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The Cotton Factory builds Hamilton’s Creative Future

The Cotton Factory builds Hamilton’s Creative Future

The Cotton Factory builds Hamilton’s Creative Future
June 08
03:02 2016

It’s been just over a year since Rob Zeidler bought the Cotton Factory on three acres at 270 Sherman Ave. N. For the past year, the building has been undergoing a 21stcentury makeover geared to creative industry tenants and special event space, with a new co-working space for short and longer-term lease.

“The key element is that we are not merely building new studios and leasing out space. We are building a creative community here at the Cotton Factory. We are working hard to attract a wide variety of tenants: artists, photographers, post-production, craftspeople, graphic designers, film studios, design engineers and marketing firms,” says Zeidler. “We are building out our studios and offices to promote a cross-pollination between our tenants and we are already seeing the results. Two of our tenants, a custom wood worker and a sign painter, are working together to create bespoke residential front doors with unique glass designs.”

The Cotton Factory has spaces from 500 to 10,000 square feet. “While our existing built-out units are 100 percent leased, we are creating new suites in the complex on an almost monthly basis. With stunning views of Hamilton’s skyline and the escarpment behind it, 15 foot ceilings and hardwood floors, the Cotton Factory is a truly unique workspace” says Zeidler

“When our co-working space – the Cotton Club – opens in October, we will expand the Cotton Factory community to include start-up entrepreneurs, not-for-profits, and social innovators” says Zeidler. The Cotton Club co-working space will offer shared desks, rental offices, a classroom, a kitchenette and rental mailboxes.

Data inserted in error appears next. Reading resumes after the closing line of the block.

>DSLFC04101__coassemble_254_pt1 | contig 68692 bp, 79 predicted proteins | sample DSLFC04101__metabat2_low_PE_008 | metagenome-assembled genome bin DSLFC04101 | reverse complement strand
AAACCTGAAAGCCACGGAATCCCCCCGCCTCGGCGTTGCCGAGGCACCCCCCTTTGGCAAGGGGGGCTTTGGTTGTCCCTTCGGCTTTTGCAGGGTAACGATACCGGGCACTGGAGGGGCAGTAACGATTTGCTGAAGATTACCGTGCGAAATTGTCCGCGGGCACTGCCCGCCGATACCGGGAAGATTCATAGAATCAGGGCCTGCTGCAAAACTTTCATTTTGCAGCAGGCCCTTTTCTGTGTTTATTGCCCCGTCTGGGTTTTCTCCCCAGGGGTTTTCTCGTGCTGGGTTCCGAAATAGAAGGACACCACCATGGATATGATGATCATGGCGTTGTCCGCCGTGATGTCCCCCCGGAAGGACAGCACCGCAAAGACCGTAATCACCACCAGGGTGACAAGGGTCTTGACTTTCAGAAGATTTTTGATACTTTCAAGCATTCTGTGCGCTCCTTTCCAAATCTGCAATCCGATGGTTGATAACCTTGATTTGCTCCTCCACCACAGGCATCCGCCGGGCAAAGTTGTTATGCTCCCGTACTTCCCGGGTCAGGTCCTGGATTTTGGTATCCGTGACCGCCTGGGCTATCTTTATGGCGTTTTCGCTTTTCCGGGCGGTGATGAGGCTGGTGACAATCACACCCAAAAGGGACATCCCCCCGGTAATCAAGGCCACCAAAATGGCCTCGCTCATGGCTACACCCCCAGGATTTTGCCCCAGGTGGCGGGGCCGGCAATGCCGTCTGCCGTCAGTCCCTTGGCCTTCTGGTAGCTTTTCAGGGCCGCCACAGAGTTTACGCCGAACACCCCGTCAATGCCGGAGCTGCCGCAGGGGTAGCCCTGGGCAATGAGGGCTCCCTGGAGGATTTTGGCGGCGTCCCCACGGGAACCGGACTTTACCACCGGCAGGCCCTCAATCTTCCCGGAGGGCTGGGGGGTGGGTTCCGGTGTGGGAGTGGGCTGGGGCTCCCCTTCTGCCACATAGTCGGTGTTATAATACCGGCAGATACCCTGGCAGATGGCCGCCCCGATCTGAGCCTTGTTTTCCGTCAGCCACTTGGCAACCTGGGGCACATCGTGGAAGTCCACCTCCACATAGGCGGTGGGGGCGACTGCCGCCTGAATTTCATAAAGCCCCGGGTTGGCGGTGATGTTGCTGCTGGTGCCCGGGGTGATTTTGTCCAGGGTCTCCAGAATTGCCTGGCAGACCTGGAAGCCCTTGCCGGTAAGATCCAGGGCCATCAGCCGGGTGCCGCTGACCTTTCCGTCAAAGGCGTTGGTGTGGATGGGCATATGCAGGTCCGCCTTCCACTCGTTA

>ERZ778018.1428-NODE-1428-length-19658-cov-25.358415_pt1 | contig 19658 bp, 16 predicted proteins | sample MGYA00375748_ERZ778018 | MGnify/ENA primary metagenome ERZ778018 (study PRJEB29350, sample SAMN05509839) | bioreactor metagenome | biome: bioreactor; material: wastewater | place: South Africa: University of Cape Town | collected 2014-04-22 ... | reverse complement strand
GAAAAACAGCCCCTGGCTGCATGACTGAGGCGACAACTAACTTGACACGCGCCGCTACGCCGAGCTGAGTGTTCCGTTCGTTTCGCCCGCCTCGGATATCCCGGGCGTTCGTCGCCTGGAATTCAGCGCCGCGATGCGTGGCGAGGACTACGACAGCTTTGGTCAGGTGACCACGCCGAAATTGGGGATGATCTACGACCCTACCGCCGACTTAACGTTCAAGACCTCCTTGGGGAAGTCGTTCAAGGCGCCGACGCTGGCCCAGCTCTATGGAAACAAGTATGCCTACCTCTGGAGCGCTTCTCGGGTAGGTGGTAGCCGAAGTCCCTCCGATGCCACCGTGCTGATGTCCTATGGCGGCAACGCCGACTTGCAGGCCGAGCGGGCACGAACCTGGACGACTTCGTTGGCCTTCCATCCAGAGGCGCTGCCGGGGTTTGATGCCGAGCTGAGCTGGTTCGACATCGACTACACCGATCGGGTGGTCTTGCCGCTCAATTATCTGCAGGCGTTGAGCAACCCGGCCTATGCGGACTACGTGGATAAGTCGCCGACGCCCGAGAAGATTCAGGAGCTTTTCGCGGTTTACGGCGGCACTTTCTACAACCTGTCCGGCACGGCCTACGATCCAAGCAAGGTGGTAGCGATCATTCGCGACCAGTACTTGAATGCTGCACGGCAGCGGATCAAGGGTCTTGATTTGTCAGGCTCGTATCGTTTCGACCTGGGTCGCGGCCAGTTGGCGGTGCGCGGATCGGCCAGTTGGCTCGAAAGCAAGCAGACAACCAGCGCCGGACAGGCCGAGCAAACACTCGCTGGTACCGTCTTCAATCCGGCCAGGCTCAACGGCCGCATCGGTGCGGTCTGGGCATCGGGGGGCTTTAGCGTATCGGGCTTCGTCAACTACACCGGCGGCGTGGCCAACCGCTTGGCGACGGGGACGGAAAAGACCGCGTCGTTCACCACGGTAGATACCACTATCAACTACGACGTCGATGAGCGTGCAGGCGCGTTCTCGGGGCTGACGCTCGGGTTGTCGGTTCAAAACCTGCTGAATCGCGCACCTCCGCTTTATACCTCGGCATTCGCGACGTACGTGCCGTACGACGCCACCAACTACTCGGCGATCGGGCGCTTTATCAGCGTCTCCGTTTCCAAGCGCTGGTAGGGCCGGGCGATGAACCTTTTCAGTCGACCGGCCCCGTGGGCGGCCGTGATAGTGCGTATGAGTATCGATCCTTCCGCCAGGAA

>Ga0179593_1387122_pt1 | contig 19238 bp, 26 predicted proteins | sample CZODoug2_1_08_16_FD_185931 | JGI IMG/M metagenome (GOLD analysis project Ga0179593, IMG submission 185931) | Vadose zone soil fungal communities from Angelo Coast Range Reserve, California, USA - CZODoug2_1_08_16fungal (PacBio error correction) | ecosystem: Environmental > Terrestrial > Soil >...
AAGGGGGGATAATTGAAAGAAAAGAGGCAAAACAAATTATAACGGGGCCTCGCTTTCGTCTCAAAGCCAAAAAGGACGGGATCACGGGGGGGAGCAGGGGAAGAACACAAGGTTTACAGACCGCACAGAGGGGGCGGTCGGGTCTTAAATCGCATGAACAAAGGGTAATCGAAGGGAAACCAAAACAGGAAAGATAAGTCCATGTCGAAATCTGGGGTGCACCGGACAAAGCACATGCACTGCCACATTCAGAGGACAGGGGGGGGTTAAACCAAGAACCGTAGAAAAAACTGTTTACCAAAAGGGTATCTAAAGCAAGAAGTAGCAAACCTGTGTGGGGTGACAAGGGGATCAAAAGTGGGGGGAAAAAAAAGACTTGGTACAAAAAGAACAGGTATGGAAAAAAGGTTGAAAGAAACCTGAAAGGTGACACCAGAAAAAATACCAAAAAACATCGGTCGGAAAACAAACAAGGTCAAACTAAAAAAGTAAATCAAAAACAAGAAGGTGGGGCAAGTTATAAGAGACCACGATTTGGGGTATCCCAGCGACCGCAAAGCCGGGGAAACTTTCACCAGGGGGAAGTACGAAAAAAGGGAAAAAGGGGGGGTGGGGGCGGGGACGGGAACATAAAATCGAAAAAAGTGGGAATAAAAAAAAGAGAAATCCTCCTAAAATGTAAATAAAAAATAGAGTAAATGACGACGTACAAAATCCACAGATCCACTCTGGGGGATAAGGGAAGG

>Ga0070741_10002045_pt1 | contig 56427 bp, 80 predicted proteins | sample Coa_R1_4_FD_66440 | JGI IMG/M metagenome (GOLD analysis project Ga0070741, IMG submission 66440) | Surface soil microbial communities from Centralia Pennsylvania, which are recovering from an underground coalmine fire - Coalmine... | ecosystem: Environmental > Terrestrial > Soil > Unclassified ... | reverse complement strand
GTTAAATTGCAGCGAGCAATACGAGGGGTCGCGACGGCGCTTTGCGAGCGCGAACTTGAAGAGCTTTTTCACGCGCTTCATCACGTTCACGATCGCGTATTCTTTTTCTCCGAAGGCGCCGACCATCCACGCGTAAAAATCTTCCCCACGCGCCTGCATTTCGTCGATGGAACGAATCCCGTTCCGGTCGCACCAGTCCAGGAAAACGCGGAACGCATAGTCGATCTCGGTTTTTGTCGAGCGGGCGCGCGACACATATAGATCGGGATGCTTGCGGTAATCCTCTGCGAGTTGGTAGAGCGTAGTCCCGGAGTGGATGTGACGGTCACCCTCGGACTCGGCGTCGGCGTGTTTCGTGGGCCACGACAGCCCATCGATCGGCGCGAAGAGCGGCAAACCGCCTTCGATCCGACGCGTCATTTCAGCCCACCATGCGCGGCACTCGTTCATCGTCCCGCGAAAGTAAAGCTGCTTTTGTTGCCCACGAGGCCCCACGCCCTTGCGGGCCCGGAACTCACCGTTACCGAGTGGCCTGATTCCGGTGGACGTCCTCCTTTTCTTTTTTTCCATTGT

ental mailboxes. Zeidler hired Annette Paiement, formerly with the Hamilton Art Gallery and Harbourfront Centre in Toronto, as director of filming and events. Up to 10 per cent of the Cotton Factory is available for special events including weddings, fundraisers, film and video shoots and celebrity chef dinners. She hopes it will become a hub for the tenants and the wider community

“The goal is to create spaces in the building that create ‘collision’ between tenants and hence the opportunity to create community,” says Paiement. In November, the Cotton Factory will host the first event, Factory Frost that will be entirely tenant-driven.

Rob Zeidler, 54, has had a long career in property management in Toronto, including running Queen’s Quay Terminal and the Hudson’s Bay Centre. Twenty years ago, his sister, Margie Zeidler, went to work at 401 Richmond in Toronto, a turn-of-thecentury tin factory that’s now home to 130 microenterprises and artists of every stripe.

Zeidler says that he purchased the Cotton Factory because “Hamilton is a city that hustles.” As an example, when he wanted to add bicycle racks to promote cycling to work, Zeidler called the City. In a week there was a site visit and 4 days later, the racks had been installed. He’s watched Glen Norton, the city’s manager of urban renewal, successfully lure Toronto businesses to Hamilton. “That pitching must not let up”, Zeidler says.

For more information on The Cotton Factory’s artist studios, office, event, or workshops space for rent contact or call 905.547.8256.

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Lloyd Stevens has been writing Canadian business news for over 20 years with articles appearing in Perspective which appears in The Globe & Mail and contributing to and

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